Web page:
Appellate Division, First Department, Affirms in Casado, Striking Down "Poor Tax"
TUESDAY, JUNE 22, 2010

The New York State Supreme Court, Appellate Division, First Judicial Department, issued a decision today, affirming a lower court ruling that struck down the minimum rent provisions in the 2008 and 2009 Rent Guideline Board orders, which imposed a "poor tax" on low-income, long-term tenants.

In a statement, New York City Council Speaker Christine C. Quinn said: " I am very pleased with the First Department’s decision, which affirmed a lower court ruling that the Rent Guidelines Board cannot impose a “poor tax” on low-income, long-term tenants. The Court’s decision affects approximately 300,000 renewal leases, or 45% of rent stabilized leases that were being renewed.

The creation of this ‘poor tax’ was a direct attack by the Rent Guidelines Board on low-income tenants – the very New Yorkers hit hardest by the economic downturn. The City Council was proud to work with The Legal Aid Society and Legal Services of New York to help take this unjust burden off of tenants. I applaud the New York State Supreme Court and the First Department for recognizing that the Board penalized tenants for failing to move in a city where affordable housing is scarce, and finding that the Board exceeded its authority under City and State housing laws."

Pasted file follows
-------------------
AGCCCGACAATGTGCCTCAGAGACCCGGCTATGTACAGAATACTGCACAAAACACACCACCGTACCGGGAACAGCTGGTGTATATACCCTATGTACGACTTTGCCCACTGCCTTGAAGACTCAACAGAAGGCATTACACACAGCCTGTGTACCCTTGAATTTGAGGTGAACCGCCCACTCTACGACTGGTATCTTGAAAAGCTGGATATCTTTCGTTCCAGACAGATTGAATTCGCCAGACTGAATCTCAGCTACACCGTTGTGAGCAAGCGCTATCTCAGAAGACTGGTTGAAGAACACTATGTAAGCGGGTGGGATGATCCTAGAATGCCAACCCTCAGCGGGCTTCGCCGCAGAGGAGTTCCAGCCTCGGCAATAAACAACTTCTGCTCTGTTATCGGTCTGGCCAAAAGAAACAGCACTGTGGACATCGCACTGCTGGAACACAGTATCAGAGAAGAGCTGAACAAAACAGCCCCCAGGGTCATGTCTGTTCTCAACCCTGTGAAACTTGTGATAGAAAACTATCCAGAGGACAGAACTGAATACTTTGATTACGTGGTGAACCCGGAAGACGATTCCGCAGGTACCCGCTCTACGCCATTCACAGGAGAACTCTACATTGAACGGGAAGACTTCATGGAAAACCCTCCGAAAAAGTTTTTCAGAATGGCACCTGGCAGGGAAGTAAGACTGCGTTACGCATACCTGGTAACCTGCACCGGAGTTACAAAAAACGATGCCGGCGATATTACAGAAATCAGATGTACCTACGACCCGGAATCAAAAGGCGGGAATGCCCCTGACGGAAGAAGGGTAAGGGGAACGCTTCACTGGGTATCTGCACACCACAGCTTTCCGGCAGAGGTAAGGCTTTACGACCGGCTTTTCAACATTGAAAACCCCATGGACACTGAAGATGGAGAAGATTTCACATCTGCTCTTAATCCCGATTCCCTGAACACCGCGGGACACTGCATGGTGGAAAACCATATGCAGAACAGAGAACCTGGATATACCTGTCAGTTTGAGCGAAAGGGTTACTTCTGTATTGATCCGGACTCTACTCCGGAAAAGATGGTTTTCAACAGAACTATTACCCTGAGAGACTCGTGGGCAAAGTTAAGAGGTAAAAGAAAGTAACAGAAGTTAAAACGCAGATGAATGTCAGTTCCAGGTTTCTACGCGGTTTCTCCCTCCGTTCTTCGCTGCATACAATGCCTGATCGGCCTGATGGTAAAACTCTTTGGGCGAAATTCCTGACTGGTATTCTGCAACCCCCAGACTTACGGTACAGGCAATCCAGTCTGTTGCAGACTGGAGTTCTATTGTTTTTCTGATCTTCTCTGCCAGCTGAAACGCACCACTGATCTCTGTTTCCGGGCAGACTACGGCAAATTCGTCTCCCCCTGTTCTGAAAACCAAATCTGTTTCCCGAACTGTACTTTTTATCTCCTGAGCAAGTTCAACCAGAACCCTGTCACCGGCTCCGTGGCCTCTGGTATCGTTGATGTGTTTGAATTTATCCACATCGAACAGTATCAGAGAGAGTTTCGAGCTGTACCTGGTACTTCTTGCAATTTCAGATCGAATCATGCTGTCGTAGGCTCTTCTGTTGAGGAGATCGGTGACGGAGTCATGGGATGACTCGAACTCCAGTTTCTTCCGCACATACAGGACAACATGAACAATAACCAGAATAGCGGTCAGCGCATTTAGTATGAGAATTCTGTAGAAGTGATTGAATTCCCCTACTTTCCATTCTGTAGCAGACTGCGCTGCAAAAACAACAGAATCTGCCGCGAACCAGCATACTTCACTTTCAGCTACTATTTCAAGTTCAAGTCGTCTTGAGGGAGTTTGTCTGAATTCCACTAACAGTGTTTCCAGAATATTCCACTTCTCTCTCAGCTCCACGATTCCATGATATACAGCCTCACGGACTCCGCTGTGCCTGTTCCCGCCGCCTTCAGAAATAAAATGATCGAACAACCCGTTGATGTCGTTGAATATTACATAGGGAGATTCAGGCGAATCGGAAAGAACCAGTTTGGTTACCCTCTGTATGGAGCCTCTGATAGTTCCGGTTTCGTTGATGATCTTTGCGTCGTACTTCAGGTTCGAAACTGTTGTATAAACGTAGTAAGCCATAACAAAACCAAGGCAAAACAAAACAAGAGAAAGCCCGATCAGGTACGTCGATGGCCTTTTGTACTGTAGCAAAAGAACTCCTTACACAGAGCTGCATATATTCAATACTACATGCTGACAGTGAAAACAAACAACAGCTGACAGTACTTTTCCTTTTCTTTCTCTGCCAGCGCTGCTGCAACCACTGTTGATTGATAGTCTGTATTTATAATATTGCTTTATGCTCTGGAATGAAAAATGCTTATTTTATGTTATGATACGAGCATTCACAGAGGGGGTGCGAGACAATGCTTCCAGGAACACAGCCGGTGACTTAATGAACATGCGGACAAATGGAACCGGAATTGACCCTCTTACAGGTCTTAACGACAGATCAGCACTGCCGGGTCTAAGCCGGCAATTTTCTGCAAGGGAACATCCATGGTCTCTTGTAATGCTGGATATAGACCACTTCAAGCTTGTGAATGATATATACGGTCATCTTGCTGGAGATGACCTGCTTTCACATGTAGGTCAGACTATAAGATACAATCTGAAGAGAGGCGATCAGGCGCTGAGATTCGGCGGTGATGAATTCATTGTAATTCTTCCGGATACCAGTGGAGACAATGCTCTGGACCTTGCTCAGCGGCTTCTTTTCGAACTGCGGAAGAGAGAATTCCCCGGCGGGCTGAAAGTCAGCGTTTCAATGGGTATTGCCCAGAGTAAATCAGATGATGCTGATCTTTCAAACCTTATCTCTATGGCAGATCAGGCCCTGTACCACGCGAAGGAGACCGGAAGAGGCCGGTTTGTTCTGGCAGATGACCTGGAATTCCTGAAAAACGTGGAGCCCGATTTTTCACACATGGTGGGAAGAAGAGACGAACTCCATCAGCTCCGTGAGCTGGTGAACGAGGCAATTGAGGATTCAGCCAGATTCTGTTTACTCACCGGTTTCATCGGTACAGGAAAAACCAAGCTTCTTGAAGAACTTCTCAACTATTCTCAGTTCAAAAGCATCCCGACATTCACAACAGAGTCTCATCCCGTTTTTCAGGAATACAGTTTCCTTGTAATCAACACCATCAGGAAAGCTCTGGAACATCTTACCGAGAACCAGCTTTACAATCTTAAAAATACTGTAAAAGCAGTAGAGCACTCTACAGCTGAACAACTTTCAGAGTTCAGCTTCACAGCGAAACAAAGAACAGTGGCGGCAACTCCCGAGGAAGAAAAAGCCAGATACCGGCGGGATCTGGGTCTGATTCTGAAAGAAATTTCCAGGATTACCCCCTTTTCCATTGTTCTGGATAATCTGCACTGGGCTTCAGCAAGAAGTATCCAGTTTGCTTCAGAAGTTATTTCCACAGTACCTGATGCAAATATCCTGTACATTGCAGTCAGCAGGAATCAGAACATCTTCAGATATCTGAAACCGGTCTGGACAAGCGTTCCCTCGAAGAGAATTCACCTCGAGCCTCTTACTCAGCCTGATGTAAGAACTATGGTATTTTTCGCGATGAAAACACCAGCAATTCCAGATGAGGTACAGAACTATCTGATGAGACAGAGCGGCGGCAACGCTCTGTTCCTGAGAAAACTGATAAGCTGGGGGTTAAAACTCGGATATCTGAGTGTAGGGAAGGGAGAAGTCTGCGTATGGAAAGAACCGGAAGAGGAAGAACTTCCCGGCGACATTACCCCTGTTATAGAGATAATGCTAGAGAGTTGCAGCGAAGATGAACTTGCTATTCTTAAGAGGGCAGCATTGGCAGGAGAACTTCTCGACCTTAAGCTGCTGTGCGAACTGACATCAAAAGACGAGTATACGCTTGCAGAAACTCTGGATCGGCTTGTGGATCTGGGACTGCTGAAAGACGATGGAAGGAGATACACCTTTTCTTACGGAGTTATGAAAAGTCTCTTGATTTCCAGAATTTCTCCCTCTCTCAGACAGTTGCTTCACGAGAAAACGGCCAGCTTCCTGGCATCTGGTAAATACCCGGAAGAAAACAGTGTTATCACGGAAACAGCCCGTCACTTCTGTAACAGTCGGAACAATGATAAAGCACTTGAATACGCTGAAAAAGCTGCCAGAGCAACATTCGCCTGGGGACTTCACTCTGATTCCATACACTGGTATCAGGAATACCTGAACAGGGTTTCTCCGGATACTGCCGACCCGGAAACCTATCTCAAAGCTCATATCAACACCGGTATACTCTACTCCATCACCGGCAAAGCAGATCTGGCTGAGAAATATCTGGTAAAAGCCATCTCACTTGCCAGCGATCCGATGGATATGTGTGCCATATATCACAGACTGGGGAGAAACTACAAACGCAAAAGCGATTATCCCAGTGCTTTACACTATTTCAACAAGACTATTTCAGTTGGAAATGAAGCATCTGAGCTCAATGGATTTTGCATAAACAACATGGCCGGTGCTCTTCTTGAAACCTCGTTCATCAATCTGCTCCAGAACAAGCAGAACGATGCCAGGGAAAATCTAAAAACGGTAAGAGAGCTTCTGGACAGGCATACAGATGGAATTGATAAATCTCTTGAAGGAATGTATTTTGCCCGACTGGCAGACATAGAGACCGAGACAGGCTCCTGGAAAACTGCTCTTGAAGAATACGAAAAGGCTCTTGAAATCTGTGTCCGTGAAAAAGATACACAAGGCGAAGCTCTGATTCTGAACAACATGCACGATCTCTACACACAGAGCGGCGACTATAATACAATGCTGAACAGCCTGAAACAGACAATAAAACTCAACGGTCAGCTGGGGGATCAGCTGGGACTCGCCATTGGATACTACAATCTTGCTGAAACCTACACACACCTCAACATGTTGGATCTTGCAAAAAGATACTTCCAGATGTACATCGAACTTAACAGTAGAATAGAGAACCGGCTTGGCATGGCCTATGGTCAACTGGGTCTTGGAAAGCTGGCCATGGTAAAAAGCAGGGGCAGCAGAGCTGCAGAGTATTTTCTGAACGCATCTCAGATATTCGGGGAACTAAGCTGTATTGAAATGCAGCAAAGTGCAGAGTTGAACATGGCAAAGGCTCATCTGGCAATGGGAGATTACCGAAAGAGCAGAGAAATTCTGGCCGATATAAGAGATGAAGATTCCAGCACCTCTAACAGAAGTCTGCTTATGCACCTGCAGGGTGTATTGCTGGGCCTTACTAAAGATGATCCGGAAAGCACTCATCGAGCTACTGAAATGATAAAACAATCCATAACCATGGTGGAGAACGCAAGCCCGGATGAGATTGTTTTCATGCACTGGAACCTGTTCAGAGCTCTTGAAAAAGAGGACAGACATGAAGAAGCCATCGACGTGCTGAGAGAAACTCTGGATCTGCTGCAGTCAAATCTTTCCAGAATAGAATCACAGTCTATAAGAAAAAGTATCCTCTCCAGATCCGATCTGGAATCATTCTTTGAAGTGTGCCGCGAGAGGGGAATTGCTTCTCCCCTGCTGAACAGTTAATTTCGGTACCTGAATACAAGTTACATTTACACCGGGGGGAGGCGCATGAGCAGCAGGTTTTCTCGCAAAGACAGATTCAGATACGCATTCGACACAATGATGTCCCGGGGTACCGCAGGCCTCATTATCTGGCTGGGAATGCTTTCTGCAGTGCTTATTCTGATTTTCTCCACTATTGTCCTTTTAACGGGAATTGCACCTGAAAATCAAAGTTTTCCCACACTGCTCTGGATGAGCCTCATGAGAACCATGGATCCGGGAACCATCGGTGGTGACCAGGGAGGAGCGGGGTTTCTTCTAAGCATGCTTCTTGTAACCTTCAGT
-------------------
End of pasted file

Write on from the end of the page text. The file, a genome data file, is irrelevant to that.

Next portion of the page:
Attorneys handling the case from The Legal Aid Society include: Afua Atta-Mensah and Ellen Davidson, staff attorneys, and Judith Goldiner, Supervising Attorney in the Civil Law Reform Unit.

"The Appellate Division recognized that the Rent Guidelines Board exceeded its authority and acted lawlessly in punishing New Yorkers for remaining in their homes and neighborhoods and for being poor," said Ellen Davidson. "This decision is a major victory for long term, low-income rent stabilized tenants in New York City."